The permanent frost line along the glaciers is melting and revealing thousands of items previously frozen in ice for millions of years. Christian Casarotto, a glaciologist at the MUSE science museum in Trento claims that “the Adamello Glacier has retreated 2 kilometers [1.2 miles]. At the lowest-altitude points, up to 4 meters [13 feet] of thickness is lost every year.”
Iron age arrow from Trolsteinhoe (James H. Barrett)
In Norway, a team of glacial archaeologists has recovered over two thousand artifacts from the edges of glaciers near Oppland. Some of the items have been dated from 4,000 B.C. and include Viking swords, clothing, horse skulls, arrowheads with wooden shafts, and skis that may have been initially covered with fur and were wider than modern skis. Most objects were grouped together by the approximate time they were covered in ice.
In the French Alps, specifically the Parc National des Eìcrins, an archaeological study has been going on for fourteen years undertaken by Dr Kevin Walsh, a landscape archaeologist at the University of York in a joint project with Florence Mocci of the Centre Camille Julian, CNRS, Aix-en-Provence in France. They are excavating a number of stone houses with nearby corrals for keeping animals. It was previously thought that humans did not live in altitudes over six thousand feet above sea level, but these findings, published in Quaternary International, show that ancient people from the Bronze, Iron, Roman, and Medieval ages did inhabit and farm these areas in the warmer months. The team has also uncovered stone age camps at six thousand five hundred feet above sea level and an arrowhead made of flint at eight thousand feet, the oldest object found in the Alps to date proving Neolithic hunting. Almost two hundred arrows were found, demonstrating that ancient people used the mountain passes to hunt for food especially when crops failed.
The Lendbreen ice patch in southern Norway has yielded a Bronze Age leather shoe, hundreds of wooden sticks, called scare sticks, used to herd reindeer into a small area for slaughter, a six inch crossbow bolt, an iron spear in remarkably good condition, parts of a sled, and a Viking mitten from 1000 A.D. that was complete except for a hole in the thumb. In 2011 a one thousand seven hundred year old kyrtel, a lambswool garment, was found as well. It was large enough to fit a grown man but there is no clue nearby to explain why it was taken off and discarded. Everyday items such as a wooden whisk made of pine dated to the 11th century and a small iron knife with a wooden handle about one thousand years old have been found at the Lendbreen ice patch.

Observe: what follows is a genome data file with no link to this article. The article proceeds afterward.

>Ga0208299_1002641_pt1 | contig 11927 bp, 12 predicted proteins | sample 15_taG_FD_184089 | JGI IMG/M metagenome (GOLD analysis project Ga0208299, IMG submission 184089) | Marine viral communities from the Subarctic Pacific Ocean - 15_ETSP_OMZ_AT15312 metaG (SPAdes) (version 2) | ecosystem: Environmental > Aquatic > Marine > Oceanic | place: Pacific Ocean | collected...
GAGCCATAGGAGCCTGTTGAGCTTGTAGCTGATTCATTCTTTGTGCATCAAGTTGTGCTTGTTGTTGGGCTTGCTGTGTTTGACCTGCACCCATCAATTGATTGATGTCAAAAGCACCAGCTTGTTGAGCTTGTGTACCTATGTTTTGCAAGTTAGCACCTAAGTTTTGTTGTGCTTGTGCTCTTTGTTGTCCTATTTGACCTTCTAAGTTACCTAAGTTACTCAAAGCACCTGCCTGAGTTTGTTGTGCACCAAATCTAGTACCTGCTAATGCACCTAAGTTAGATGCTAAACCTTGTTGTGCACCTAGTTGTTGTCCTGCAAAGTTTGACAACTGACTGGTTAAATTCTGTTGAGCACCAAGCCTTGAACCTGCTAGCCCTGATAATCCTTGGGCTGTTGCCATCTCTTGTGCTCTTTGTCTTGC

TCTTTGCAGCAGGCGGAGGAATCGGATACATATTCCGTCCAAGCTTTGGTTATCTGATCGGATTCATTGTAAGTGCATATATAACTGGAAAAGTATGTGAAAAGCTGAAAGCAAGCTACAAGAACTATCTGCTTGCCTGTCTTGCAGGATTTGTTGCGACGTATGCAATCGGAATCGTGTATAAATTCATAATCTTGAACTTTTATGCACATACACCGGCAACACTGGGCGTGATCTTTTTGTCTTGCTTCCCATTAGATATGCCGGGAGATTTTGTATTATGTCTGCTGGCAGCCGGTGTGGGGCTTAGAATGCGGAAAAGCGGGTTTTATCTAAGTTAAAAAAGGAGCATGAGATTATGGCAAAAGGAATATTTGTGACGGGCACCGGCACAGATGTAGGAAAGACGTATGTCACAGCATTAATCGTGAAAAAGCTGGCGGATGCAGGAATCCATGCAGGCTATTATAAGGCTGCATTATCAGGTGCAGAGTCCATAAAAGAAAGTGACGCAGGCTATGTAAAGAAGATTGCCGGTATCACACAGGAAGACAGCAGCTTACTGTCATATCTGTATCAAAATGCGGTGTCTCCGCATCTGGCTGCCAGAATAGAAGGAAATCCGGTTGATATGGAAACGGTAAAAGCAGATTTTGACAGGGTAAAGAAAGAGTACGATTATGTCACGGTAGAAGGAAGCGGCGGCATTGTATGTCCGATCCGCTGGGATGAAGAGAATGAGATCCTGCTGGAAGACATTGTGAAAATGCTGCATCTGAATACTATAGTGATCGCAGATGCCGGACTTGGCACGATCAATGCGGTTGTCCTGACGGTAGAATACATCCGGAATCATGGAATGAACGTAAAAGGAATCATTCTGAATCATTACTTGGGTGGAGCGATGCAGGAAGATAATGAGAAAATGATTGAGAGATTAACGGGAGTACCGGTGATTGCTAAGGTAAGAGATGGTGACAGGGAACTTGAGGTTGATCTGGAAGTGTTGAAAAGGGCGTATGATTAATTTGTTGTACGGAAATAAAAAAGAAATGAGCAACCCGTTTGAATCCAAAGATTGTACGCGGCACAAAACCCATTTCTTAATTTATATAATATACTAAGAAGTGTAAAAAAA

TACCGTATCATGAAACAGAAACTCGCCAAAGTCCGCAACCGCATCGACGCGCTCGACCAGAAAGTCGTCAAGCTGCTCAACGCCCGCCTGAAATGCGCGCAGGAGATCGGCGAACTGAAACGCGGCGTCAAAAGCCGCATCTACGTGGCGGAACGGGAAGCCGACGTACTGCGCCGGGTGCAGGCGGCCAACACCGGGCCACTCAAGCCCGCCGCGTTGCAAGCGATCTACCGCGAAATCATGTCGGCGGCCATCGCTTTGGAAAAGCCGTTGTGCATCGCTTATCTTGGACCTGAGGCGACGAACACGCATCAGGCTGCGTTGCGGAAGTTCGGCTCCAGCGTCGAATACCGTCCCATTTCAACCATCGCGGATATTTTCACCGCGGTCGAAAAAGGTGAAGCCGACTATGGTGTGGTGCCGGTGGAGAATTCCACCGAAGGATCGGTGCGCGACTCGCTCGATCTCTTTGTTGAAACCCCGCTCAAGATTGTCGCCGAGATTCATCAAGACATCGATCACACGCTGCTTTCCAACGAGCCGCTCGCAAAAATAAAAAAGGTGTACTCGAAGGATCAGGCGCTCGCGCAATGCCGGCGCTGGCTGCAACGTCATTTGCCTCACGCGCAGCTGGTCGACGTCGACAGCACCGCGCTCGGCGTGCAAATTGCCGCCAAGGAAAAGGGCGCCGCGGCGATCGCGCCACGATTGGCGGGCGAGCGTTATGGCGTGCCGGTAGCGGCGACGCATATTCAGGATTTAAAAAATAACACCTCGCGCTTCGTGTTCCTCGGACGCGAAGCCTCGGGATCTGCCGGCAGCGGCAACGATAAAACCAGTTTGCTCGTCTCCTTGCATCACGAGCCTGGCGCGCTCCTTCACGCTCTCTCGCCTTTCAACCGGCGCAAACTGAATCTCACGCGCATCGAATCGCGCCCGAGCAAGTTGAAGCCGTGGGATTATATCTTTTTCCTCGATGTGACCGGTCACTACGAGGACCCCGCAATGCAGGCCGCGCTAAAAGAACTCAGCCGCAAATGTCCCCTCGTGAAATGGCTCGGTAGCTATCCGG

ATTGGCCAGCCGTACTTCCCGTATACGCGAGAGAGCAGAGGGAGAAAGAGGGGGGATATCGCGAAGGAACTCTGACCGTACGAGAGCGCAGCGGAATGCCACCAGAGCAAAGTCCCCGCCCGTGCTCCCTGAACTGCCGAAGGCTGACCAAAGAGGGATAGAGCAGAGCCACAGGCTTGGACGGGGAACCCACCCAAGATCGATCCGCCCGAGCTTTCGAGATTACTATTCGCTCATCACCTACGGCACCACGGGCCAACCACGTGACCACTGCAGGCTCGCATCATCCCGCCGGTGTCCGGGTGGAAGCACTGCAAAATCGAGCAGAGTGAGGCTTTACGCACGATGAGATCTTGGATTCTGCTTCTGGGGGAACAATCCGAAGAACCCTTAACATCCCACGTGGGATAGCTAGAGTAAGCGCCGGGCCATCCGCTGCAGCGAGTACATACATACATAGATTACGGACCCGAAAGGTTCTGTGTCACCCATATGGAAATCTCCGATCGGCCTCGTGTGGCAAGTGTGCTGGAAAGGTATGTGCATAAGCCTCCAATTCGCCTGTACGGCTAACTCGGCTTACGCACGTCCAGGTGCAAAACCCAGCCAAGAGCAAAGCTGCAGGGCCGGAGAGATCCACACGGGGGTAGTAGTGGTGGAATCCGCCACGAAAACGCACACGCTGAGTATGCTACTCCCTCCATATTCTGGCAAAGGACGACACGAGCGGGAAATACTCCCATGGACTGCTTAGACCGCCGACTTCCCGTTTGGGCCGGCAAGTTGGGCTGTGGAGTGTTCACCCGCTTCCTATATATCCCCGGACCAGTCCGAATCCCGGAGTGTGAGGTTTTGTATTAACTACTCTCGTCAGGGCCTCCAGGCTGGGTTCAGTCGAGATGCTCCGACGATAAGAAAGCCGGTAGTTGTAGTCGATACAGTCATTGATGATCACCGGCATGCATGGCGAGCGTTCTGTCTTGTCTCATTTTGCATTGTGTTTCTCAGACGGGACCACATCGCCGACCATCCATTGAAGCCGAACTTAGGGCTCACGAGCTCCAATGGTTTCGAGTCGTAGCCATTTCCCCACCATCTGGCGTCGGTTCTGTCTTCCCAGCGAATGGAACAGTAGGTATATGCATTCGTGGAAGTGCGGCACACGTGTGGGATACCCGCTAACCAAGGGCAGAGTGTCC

In 2016 an outbreak of anthrax in Siberia killing thousands of reindeer and a twelve year old boy was traced to an ancient reindeer corpse that had been revealed in the melting permafrost. Scientists hadn’t considered that viruses and bacteria would also survive being frozen in the ice.
Bacteria recovered inside the Greenland inland ice. Credit: Miteva 2007
According to secretsoftheice.com, seven hundred and fifty thousand year old bacteria was found in ice on the Tibetan plateau and a team of French scientists found a virus that was thirty thousand years old. Scientists seem to be divided as to whether or not ancient viruses can cause modern epidemics.
The relatively new science of glacial archeology has also revealed a previously unknown “Little Ice Age” that occurred from about 536 A.D. to 660 A.D. that caused crop failure and decline in both human and animal populations. Surprisingly, research has shown that human activity actually increased during this period according to Lars Pilø, co-director of the Glacier Archaeology Program at Oppland County Council in an interview with newsweek.com.
As the snow and ice melts in glaciers and ice patches, more and more artifacts are found, but archeologists realize it is a race against time to rescue them before the exposure to air, hikers, and animals destroys them.